‘Constitutional amendments demise of Sudan’s Bill of Rights’: opposition
The two oldest and largest Sudanese opposition parties, the National Umma Party (NUP) and the Democratic Unionist Party (DUP), strongly criticised the amendments to the 2005 Sudanese Interim Constitution, approved by the parliament last week.
The legal committee of the DUP, headed by Mohamed Osman El Mirghani, issued a statement on Wednesday, saying that the constitutional amendments “fully contradict the issue of national reconciliation, intend to end any dialogue, and are only meant to secure the ruling regime.”
According to the statement, signed by Ali El Sayed, the amendments represent a “full demise of the Constitution’s Bill of Rights, and decentralised governance”.
The constitutional amendments concern the appointment of state governors by the Sudanese president instead of being elected, the matching of the status and powers of the National Intelligence and Security Service (NISS) to those of the armed forces, and the inclusion of the 2011 Doha Document for Peace in Darfur in the Constitution.
The parliament, of which 90 percent of the 450 seats are taken by members of the ruling National Congress Party, passed the amendments without any difficulty.
According to the NUP, led by El Sadig El Mahdi, the amendments “not only strengthen the control of the authoritarian regime, and the national security apparatus on all fields, but also make an end to the separation of powers, as the judicial branch is now under unprecedented presidential control, on top of his direct leadership of the NISS”.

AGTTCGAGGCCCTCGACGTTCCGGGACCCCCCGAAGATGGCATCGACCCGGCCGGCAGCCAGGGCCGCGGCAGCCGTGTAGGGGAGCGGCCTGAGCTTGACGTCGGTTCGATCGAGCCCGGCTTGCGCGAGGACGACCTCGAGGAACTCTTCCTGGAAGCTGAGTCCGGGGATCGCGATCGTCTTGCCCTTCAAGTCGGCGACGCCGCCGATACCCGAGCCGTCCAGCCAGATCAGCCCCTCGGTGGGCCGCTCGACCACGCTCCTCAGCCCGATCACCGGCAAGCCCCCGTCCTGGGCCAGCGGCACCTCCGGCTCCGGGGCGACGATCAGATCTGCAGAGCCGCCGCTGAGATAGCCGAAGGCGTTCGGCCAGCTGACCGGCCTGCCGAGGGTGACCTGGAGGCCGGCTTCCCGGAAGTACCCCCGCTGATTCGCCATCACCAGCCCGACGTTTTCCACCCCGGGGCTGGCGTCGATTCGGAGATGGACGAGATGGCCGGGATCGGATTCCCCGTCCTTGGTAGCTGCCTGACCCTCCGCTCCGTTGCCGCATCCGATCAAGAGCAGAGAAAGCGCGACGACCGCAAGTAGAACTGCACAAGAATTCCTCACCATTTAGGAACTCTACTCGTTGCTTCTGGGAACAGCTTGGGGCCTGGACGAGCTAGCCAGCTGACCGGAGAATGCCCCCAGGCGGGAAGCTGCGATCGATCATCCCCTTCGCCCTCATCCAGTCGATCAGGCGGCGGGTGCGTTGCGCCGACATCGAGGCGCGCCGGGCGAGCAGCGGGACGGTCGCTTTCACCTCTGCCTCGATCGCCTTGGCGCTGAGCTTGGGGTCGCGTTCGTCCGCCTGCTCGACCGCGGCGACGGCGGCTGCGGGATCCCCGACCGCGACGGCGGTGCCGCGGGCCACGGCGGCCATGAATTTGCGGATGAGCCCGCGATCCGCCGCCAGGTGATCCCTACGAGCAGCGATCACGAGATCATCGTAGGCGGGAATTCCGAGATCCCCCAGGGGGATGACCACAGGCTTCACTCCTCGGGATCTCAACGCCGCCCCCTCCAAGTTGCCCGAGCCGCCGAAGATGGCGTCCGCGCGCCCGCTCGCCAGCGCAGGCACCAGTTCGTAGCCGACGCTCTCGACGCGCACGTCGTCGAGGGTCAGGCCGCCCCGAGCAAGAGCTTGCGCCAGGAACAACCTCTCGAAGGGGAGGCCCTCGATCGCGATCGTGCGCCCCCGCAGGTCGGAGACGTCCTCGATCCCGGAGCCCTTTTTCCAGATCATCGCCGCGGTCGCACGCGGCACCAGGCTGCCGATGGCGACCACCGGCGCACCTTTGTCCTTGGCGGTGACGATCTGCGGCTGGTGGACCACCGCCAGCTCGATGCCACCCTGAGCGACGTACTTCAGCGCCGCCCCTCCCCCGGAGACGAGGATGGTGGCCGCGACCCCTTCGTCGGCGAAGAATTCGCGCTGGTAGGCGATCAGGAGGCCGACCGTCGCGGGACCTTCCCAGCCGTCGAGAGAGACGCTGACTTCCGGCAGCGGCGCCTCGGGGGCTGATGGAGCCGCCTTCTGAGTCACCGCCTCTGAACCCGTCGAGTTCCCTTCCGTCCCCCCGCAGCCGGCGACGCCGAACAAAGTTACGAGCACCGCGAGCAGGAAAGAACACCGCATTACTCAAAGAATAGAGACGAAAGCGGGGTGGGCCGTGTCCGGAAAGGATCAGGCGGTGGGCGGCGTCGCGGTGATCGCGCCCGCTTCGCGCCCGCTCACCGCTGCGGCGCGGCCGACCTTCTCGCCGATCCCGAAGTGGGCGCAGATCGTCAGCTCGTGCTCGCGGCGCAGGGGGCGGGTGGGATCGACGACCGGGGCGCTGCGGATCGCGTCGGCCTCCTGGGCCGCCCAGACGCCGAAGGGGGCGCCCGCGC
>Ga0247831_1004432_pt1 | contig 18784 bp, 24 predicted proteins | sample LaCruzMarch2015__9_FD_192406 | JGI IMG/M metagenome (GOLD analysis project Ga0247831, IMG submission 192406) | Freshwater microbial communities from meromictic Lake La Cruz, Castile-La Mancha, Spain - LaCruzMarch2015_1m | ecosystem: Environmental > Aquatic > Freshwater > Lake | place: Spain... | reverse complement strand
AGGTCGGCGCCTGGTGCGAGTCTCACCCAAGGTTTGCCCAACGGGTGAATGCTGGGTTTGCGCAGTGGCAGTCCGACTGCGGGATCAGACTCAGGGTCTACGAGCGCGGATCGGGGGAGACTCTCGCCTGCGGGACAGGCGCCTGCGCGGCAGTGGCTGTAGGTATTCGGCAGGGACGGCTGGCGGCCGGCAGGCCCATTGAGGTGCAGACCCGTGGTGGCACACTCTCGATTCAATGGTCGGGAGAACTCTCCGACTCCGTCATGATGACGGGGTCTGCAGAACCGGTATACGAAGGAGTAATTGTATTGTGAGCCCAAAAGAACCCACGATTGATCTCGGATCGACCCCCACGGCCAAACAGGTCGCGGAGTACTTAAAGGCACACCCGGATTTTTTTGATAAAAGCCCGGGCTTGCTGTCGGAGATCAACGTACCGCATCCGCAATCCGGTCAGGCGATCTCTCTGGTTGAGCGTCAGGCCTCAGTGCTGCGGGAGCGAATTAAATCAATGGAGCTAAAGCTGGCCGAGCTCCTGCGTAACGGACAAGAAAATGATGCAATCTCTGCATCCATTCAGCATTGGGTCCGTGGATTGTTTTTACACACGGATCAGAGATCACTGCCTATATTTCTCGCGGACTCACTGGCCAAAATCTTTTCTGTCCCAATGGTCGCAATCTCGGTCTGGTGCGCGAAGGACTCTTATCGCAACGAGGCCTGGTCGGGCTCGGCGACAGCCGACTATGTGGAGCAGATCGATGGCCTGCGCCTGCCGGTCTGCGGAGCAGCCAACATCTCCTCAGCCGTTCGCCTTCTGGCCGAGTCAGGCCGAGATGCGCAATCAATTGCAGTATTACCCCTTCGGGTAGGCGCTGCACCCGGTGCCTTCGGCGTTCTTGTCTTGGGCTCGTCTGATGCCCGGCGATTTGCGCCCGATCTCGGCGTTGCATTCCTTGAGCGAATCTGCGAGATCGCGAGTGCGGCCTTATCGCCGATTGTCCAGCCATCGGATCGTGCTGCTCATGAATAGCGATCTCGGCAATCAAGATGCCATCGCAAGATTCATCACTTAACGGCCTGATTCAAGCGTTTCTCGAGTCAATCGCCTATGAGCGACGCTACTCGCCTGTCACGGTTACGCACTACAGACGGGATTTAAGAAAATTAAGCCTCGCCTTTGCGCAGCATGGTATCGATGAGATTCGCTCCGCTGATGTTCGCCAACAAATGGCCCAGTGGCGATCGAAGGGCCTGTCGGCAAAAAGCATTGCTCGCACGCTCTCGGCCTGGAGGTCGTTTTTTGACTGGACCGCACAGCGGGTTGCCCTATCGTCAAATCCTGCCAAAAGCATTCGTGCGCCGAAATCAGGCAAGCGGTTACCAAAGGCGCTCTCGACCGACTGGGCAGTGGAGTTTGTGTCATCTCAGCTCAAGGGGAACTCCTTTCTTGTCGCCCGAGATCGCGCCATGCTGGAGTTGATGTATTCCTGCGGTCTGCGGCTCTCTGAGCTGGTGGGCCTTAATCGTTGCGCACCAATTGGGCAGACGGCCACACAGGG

In a statement, issued on Wednesday too, the NUP describes the amendments as “contradictory to the spirit of the 2005 Interim Constitution, wrong in form, content, and timing, and an abuse of the sovereignty of the state of Sudan”.
“People may again resort to violence in their protests against the domination of the central government.”
“The amendments, that stripped the citizens from their right to choose their governors, will complicate the rule in the country. They may lead to the people’s refusal of an appointed governor, and to conflicts between those who demand their share in their states governments.
“After the amendment to Article 151, the functions of the NISS, instead of “collecting and analysing information and data”, will match those of the armed forces. Thus the paramilitary Rapid Support Forces, commanded by the NISS, and enjoying full impunity, will become part of Sudan's regular forces, supervised by the Presidency. The government militia will thus be fully legitimised,” the Umma Party stated.
The NUP warned that the “reduction of the powers of the citizens” will “aggravate their anger and their ethnically-based grudges, already exacerbated by the policies of the ruling regime”. “People may again resort to violence in their protests against the domination of the central government,” the party stressed in its statement.
In an interview with Dabanga Sudan on 5 January, the chairman of the parliamentary Popular Congress Party block, Dr Ismail Hussein Fadlallah, called the amendments “sinful”. They “aim at returning all the power to the central government”.
He warned that the amendments will convert Sudan into a full-blown police state.
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